Asian Stocks Drop as Oil Rally Fizzles, China Shares Resume Routby and
Benchmark regional index has worse two-day drop since August
China cash injection fails to ease concern over economy
The selloff in Asian stocks resumed as a rally in crude oil fizzled and equities in China and Japan reversed morning gains to extend a three-year low for the region’s benchmark gauge.
The MSCI Asia Pacific Index declined 1.7 percent to 114.60 as of 4:01 p.m. in Hong Kong, wiping out an earlier gain of as much as 1 percent. The gauge has tumbled 13 percent in January, heading for its worst month since the depths of the financial crisis in 2008. Global equities have fallen more than 19 percent from a record high in May, with Japanese shares plunging into a bear market as tumbling oil prices fed concerns over the global economic outlook.
“The ground right now is so unstable, and there’s so much anxiety,” said Ayako Sera, a Tokyo-based market strategist at Sumitomo Mitsui Trust Bank Ltd., which manages $453 billion. “We saw a rally, but I wouldn’t say that we’re in a full rebound yet. People are just bottom-fishing.”
Asian shares started the day with a rebound from Wednesday’s 2.7 percent selloff, as March futures on West Texas Intermediate crude climbed as much as 1.8 percent. Energy shares soared the most among 10 industry groups in the MSCI Asia Pacific gauge, rising as much as 2.6 percent before erasing gains.
Stocks turned around with oil at midday, with U.S. crude resuming the previous day’s slide. The February futures contract expired Wednesday at the lowest level since May 2003 as energy producers turned gloomier on the prospect of a recovery this year.
The MSCI Asia Pacific gauge has lost 4.5 percent since Tuesday, for the steepest two-day decline since Aug. 25. Daily swings have been prevalent across financial markets in 2016, amid turmoil in Chinese markets and the almost uninterrupted selloff in crude oil. Gauges of volatility for Japanese and Hong Kong equities climbed Thursday to the highest in more than four months.
The Shanghai Composite Index fell 3.2 percent as the Chinese central bank’s biggest cash injection in the financial system in three years failed to ease concern that the economic slowdown will deepen. The Hang Seng China Enterprises Index slipped 2.2 percent in Hong Kong, while the benchmark Hang Seng Index declined 1.8 percent.
Policy makers are trying to hold borrowing costs down to support China’s economy without spurring an exodus of funds that drove the yuan to a five-year low this month. The People’s Bank of China said Thursday it conducted 110 billion yuan ($16.7 billion) of seven-day reverse-repurchase agreements and 290 billion yuan of 28-day contracts. A gauge of interbank funding availability jumped the most in 13 months on Wednesday, ahead of next month’s Chinese New Year holiday.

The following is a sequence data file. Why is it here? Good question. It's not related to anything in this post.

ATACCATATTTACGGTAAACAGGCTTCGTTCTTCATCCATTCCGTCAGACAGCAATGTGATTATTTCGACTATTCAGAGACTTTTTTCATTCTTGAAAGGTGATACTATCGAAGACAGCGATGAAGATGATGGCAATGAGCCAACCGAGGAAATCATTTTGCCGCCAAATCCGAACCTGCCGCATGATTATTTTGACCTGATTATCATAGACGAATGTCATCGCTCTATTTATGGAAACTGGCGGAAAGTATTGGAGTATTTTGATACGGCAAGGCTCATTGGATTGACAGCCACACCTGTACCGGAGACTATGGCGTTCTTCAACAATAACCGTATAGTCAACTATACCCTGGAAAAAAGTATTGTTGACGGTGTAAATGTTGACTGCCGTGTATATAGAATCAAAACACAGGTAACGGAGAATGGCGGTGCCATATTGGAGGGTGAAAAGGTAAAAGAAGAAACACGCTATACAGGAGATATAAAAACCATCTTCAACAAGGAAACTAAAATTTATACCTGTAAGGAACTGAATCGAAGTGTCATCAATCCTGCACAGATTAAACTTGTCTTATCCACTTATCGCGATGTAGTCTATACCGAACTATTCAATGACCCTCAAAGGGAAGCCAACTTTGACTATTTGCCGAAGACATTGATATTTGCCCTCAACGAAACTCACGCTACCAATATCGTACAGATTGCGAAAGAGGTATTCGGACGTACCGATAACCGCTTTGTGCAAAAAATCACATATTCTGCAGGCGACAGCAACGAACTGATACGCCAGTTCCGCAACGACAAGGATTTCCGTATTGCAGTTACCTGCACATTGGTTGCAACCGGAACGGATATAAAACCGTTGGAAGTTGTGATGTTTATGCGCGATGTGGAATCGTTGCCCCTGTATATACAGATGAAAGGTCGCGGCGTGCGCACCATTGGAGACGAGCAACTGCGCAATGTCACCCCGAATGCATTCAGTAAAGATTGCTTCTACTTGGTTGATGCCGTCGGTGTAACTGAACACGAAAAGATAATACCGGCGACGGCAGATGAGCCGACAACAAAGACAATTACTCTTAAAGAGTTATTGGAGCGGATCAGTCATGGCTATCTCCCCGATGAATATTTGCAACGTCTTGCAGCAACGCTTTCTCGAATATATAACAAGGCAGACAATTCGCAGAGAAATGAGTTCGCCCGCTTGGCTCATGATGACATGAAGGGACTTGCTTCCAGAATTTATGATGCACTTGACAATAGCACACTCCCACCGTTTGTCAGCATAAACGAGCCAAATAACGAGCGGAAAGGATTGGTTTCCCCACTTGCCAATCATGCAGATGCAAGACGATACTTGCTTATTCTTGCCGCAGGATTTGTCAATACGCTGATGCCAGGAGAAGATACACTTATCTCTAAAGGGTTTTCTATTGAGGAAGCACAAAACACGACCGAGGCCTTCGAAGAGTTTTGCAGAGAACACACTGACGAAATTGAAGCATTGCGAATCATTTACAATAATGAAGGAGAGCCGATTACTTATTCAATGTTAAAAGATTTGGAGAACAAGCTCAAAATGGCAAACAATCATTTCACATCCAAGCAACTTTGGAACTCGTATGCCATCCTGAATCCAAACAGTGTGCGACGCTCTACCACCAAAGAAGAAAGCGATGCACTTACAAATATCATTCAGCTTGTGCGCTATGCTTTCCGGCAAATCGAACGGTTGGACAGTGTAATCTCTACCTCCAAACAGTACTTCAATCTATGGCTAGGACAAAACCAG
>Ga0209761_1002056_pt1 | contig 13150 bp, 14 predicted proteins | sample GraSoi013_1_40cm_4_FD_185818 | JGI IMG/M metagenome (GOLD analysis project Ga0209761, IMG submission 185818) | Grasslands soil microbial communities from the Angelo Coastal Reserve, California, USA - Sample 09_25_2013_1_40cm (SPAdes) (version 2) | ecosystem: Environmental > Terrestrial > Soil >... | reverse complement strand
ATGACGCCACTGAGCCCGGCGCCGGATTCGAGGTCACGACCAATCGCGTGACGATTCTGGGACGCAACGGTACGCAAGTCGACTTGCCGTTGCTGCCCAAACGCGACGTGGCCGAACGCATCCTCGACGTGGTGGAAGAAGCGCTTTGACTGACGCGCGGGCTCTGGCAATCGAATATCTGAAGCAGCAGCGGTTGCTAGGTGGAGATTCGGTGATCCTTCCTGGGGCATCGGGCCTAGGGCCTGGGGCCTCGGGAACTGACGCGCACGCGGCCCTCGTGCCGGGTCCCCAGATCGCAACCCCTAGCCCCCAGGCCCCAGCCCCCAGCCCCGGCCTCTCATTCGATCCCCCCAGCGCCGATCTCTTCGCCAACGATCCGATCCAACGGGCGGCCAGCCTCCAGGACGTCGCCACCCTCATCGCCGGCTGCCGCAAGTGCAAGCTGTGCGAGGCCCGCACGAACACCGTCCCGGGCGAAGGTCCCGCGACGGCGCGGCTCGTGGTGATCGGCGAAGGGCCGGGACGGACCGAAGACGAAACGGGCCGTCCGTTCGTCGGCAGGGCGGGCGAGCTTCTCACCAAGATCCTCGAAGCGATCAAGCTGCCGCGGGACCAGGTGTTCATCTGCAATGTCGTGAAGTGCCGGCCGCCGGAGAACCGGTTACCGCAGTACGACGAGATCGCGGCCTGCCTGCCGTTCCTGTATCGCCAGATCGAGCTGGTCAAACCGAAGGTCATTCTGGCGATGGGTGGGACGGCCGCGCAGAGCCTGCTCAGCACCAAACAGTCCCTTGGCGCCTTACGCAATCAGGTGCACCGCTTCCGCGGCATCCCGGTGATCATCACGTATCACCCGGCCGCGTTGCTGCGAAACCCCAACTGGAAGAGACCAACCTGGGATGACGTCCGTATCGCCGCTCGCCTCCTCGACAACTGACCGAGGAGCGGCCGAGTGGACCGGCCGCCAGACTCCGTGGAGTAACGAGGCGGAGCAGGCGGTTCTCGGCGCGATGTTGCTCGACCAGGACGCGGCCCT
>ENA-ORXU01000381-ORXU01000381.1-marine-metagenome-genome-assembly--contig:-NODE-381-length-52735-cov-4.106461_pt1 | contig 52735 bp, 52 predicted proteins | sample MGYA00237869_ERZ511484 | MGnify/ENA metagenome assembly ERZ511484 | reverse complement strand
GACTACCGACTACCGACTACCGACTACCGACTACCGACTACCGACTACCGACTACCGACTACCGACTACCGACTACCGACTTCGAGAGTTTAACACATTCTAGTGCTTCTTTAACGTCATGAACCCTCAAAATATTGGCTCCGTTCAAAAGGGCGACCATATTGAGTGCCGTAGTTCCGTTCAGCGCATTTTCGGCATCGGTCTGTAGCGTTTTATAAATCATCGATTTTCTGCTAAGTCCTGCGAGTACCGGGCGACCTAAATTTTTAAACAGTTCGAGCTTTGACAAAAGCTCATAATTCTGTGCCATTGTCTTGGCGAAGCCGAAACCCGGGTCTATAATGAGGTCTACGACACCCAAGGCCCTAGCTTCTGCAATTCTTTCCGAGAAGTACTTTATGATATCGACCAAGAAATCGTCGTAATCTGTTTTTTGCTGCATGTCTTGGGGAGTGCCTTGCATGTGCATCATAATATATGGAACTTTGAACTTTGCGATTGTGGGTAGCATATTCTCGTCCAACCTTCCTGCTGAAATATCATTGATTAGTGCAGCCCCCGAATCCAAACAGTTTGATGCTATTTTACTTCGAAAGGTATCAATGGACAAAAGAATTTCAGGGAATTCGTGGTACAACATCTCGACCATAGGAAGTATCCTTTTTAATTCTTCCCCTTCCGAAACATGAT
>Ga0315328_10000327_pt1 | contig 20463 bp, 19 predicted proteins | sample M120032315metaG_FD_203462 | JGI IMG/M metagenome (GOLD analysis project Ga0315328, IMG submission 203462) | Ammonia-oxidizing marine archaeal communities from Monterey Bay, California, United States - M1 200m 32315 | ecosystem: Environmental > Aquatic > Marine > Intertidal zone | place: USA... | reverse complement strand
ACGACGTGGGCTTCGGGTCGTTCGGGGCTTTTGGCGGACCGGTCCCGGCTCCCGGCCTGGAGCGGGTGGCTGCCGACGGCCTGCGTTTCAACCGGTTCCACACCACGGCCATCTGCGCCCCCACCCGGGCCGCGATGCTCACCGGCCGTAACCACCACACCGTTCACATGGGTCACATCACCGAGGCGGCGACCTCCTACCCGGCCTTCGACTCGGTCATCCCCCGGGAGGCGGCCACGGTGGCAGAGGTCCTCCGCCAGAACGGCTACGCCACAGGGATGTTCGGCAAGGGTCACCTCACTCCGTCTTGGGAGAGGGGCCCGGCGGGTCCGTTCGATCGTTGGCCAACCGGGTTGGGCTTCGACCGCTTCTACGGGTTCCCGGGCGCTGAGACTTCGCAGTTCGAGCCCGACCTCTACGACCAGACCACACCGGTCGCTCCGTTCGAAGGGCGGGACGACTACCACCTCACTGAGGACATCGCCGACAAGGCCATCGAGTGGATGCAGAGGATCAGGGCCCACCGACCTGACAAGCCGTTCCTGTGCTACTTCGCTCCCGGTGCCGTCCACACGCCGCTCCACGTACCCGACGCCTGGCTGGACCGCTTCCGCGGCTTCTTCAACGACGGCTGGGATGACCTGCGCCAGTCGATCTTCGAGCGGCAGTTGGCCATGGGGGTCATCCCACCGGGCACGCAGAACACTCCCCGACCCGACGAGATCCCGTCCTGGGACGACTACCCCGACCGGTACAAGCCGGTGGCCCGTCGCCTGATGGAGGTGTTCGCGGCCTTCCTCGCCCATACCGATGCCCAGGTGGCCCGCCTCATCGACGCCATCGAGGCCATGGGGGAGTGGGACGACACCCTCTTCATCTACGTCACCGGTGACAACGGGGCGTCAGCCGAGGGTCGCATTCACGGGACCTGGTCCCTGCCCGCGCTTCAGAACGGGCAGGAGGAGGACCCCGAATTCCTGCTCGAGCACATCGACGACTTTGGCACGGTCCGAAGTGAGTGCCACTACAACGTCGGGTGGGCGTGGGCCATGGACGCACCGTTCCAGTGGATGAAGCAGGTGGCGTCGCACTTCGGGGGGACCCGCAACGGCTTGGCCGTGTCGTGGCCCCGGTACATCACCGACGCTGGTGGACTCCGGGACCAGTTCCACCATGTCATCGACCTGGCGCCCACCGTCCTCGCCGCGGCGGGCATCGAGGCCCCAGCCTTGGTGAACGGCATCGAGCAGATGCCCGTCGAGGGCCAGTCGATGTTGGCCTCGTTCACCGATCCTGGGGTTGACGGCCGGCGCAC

Investors are looking for evidence stocks have hit a bottom, as some market indicators signal the equities selloff has gone too far. The 14-day relative strength index for Japan’s Topix fell to 21.29 on Thursday, remaining below the level of 30 which some traders say indicates that shares will rise.
“A sensible strategy is to buy through these periods of volatility in a number of stages since you can’t pick the absolute bottom,” Martin Lakos, Sydney-based strategist at Macquarie Private Wealth, said by phone. “There’s some very good value in the market particularly if you’re looking at earnings momentum. Ultimately sense will prevail and investors will focus on fundamentals. We’re not seeing the economies in China, U.S or Europe falling off the cliff.”
Japan’s Topixdropped 2.8 percent at the close, after rising as much as 1.6 percent. The Topix and the Nikkei 225 Stock Average have fallen more than 23 percent from their 2015 peaks through Thursday. The Nikkei 225 last entered a bear market in June 2013, after plunging 20 percent in less than a month. The gauge soon rebounded, rallying 31 percent from its low on June 13, 2013, through the end of that year.
Toyota Motor Corp. slipped 2.8 percent, pacing losses among Japanese exporters as the yen strengthened for a second day. Yaskawa Electric Corp. dropped 8 percent after cutting its profit forecasts. McDonald’s Holdings Co. Japan Ltd. sank 9.2 percent after the Nikkei newspaper reported its parent probably got low offers for its stake. China Resources Beer (Holdings) Co. tumbled 14 percent in Hong Kong after Macquarie Bank Ltd. downgraded its rating on the Chinese brewery partner of SABMiller Plc.
New Zealand’s benchmark gauge and Taiwan’s Taiex index both slipped 0.5 percent. South Korea’s Kospi index fell 0.3 percent. Singapore’s Straits Times Index declined 0.8 percent. Australia’s S&P/ASX 200 Index added 0.5 percent, after closing Wednesday near a 20 percent drop from last year’s high that would have met the definition of a bear market.
E-mini futures on the Standard & Poor’s 500 Index fell 0.2 percent, also giving up earlier gains. The U.S. equity benchmark index closed 1.2 percent lower at a 21-month low on Wednesday. A late-day rally paced by health-care and small-cap shares helped trim declines of as much as 3.7 percent.